Plea for Australia to reverse deportation of West Papuans
There is grow anger and concern about the actions of the Australian government in deporting seven Papuan asylum seekers to Papua New Guinea.
Refugee advocates in Australia want the United Nations to take action over what they say is the Abbott government's failure to abide by the Refugees Convention.
This comes amid campaigns to have seven West Papuan asylum seekers assessed for refugee status in Australia, after the government flew them from Queensland to Papua New Guinea last week.
There is also a call for New Zealand to offer the group asylum.
Don Wiseman reports:
The Australian government claims its actions in deporting the West Papuans are allowed under a Memorandum Of Understanding with PNG, but refugee groups say the agreement does not apply in this case. Izzy Brown from the Freedom Flotilla to West Papua says they want the group brought back to Australia and for assessment of their claims for asylum to begin immediately. She says the UN needs to step in and remind the Australian government of its obligations.
IZZY BROWN: It's really unfortunate that Australia thinks it can send asylum seekers offshore without due process or just blatantly illegally deported like in this care here and we really want to try and draw the world's attention and especially the UN's attention to Australia's behaviour in this matter.
Immigration officials in Canberra say the government has no comment on the legality of the move but a professor of law at the Australian Catholic University, Father Frank Brennan, says the Papuans should have been accorded due process, as Australia has done in the past.
FRANK BRENNAN: Back in 2006 we had a group of I think about 43 Papuans who arrived, and each time the Australian government has treated them in the same way as other asylum seekers who have turned up by boat, usually coming from Indonesia. The critical things about the Papuans, of course, that there can be no doubt that they are in direct flight from persecution in Indonesia, whereas most other asylum seekers who head to Australia from Indonesia are transiting through Indonesia. There's no suggestion that they're being persecuted in Indonesia, rather the question is whether they get an adequate degree of protection in Indonesia. So in terms of the Refugee Convention, there can be no doubt that the classic case of refugees, from the Australian point of view, are Papuans who are being persecuted by the Indonesian government. And they are ones who, if they enter Australia, whether it be legally or illegally, then Australia being a signatory to the refugee convention, has an obligation to deal with them there and then. And I think the peremptory removal of them to PNG is unacceptable.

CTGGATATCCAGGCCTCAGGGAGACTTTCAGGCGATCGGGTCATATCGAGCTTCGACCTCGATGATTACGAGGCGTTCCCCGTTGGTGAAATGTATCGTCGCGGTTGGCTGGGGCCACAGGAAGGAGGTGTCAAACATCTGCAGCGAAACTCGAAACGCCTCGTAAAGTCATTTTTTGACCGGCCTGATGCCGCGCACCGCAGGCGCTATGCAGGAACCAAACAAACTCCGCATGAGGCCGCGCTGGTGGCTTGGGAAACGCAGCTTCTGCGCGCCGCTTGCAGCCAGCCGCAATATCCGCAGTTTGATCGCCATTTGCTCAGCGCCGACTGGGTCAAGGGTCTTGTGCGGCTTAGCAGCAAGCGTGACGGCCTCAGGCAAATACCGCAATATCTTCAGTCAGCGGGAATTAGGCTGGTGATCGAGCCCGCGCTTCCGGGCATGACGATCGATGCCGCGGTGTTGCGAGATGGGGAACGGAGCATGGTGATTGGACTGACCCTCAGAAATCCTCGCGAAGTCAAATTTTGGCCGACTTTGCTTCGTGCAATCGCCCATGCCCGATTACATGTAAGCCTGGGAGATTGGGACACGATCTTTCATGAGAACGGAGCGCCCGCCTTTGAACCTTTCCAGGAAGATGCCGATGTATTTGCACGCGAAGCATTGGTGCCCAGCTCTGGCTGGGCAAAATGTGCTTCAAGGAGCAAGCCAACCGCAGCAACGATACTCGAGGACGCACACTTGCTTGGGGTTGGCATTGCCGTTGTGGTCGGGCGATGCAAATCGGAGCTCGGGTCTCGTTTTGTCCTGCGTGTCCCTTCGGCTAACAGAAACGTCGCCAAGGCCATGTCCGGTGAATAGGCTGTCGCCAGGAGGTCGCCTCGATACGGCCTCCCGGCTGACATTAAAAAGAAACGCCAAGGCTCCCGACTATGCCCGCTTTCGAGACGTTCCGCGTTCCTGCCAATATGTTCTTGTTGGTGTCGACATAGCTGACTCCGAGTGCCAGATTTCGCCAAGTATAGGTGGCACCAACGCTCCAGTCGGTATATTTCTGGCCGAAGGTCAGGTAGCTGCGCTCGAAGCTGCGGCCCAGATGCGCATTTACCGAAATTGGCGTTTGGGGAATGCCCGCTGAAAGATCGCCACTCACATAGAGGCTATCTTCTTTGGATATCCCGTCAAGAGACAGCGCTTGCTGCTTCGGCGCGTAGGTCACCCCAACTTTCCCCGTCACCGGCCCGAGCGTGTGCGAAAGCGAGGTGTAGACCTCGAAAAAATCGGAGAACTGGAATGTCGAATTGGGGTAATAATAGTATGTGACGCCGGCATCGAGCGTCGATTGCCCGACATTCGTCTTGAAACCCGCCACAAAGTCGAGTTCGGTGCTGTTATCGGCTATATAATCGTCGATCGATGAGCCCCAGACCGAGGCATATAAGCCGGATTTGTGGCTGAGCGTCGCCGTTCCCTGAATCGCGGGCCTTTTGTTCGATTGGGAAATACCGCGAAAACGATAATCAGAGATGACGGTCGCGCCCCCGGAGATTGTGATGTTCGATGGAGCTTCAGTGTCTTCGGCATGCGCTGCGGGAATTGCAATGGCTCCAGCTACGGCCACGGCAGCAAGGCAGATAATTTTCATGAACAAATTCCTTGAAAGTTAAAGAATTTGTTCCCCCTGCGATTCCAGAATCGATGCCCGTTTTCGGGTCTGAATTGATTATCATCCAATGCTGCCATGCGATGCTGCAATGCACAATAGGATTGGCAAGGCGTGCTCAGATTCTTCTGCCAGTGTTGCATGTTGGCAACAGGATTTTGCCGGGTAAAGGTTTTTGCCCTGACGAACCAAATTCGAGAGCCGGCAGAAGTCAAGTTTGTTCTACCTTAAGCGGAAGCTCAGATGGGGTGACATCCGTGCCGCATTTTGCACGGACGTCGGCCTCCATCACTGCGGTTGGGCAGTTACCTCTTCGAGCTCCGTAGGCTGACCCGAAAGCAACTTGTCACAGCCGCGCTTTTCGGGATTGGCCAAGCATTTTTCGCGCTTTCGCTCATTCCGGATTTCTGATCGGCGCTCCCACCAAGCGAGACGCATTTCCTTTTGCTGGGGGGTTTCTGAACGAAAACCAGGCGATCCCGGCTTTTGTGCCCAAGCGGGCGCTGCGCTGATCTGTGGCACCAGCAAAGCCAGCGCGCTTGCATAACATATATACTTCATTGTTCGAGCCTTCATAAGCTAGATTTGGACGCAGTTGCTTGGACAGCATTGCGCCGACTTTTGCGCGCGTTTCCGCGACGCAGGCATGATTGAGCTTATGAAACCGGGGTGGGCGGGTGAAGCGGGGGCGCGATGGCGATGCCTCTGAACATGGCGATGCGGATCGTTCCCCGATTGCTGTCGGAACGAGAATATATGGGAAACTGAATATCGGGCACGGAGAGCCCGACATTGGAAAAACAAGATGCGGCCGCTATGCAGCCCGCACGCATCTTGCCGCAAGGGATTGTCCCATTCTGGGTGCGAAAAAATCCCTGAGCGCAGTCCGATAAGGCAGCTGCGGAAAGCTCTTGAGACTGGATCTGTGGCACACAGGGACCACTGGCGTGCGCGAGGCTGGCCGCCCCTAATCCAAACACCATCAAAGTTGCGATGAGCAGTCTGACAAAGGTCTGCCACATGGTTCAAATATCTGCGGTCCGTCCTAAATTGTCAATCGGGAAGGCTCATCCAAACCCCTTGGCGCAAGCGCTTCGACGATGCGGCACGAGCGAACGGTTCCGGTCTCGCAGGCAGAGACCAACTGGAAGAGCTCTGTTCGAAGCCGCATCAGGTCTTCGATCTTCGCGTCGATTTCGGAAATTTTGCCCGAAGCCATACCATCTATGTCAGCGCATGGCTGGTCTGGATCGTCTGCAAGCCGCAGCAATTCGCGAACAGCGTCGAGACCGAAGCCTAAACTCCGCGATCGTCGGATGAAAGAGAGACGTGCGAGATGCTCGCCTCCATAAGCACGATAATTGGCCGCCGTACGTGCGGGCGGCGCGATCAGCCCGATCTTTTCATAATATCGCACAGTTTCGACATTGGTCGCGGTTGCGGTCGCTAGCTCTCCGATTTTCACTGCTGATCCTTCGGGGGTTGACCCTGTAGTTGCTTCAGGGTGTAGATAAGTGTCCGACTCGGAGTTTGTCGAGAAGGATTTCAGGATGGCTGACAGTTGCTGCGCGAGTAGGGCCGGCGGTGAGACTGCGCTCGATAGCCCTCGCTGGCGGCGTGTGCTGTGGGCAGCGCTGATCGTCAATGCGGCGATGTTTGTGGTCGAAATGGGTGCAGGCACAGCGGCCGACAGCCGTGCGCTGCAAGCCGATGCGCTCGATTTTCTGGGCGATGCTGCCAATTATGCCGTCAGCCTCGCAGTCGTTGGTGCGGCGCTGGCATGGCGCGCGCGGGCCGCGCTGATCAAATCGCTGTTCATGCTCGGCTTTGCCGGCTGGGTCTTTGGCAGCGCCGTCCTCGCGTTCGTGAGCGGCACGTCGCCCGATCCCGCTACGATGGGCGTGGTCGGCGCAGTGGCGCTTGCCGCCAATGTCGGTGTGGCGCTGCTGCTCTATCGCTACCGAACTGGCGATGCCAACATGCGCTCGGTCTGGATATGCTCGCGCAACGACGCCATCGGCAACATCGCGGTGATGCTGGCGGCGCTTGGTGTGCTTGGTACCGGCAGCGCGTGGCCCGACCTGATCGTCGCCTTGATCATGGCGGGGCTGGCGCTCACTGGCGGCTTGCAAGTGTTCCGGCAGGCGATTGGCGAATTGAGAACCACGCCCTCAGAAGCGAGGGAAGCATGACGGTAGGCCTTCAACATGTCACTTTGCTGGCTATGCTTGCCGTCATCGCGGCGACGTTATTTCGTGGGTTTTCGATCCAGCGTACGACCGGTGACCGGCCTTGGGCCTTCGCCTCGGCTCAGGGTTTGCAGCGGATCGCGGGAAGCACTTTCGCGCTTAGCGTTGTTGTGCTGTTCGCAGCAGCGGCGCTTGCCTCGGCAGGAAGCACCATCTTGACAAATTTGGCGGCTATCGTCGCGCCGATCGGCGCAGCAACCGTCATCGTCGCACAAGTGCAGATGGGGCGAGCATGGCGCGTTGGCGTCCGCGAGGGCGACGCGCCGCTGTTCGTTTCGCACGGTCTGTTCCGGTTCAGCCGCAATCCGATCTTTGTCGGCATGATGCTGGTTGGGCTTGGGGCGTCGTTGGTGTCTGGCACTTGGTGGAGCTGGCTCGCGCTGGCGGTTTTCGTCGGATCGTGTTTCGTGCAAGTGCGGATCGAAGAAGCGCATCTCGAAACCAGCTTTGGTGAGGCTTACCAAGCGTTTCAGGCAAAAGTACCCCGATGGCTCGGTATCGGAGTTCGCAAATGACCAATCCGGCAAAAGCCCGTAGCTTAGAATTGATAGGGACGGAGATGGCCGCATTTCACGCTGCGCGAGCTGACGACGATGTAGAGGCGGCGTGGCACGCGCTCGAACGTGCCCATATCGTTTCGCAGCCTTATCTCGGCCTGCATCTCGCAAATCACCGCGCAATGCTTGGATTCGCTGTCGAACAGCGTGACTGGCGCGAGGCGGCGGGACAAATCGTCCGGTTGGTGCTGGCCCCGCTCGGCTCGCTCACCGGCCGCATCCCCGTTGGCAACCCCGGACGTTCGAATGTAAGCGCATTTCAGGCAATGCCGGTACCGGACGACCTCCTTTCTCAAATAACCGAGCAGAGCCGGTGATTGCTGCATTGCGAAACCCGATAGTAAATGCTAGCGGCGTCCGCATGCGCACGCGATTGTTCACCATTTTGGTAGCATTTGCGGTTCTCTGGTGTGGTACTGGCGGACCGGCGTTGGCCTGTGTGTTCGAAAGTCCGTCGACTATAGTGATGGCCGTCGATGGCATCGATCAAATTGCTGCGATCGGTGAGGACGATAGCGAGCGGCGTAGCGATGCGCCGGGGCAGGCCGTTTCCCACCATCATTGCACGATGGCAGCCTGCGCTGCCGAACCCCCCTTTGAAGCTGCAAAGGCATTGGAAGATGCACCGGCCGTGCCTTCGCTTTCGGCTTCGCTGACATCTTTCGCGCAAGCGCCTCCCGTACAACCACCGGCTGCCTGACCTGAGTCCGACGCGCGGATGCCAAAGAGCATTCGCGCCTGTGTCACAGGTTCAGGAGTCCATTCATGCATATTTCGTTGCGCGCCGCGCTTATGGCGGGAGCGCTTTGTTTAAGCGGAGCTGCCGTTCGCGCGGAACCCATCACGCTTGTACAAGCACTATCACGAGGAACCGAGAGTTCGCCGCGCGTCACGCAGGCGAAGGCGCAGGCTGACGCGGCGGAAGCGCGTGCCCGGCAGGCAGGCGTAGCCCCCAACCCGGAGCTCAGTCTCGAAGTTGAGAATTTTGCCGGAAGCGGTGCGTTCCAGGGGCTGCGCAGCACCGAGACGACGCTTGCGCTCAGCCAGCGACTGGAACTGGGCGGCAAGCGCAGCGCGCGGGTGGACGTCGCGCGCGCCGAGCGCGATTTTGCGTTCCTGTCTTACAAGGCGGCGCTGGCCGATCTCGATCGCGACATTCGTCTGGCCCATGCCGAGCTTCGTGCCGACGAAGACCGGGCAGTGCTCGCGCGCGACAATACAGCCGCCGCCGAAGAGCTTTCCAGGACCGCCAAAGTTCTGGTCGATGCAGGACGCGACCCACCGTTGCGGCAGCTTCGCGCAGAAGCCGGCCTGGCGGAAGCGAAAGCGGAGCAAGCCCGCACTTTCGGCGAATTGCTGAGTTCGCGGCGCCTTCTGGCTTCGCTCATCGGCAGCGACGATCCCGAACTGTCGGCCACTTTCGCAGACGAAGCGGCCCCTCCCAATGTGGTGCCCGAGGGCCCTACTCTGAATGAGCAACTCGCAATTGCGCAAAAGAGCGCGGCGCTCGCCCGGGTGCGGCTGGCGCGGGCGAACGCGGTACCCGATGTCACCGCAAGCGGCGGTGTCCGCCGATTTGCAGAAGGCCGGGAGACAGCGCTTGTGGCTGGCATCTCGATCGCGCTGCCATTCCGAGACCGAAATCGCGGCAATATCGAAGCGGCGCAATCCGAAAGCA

The New Zealand Greens' Party is calling on this country's government to give sanctuary to the asylum seekers. Green's MP, Catherine Delahunty, says she has written to New Zealand foreign minister Murray McCully asking him to step in. She says firstly Mr McCully should ask the Australian prime minister Tony Abbott to accept these people as the political refugees from a neighbouring country that they clearly are.
CATHERINE DELAHUNTY: Secondly, if he will not respond to that, that New Zealand should be prepared to offer asylum to these people because they are in a very unsafe situation. They were being hunted by the Indonesians in their own country and they really do need to be recognised as political refugees immediately rather than sent off to Papua New Guinea, which is not even very safe for them.
Catherine Delahunty says she was spurred into action after a plea from West Papuans in Australia who are very concerned for the welfare of this group of asylum seekers.
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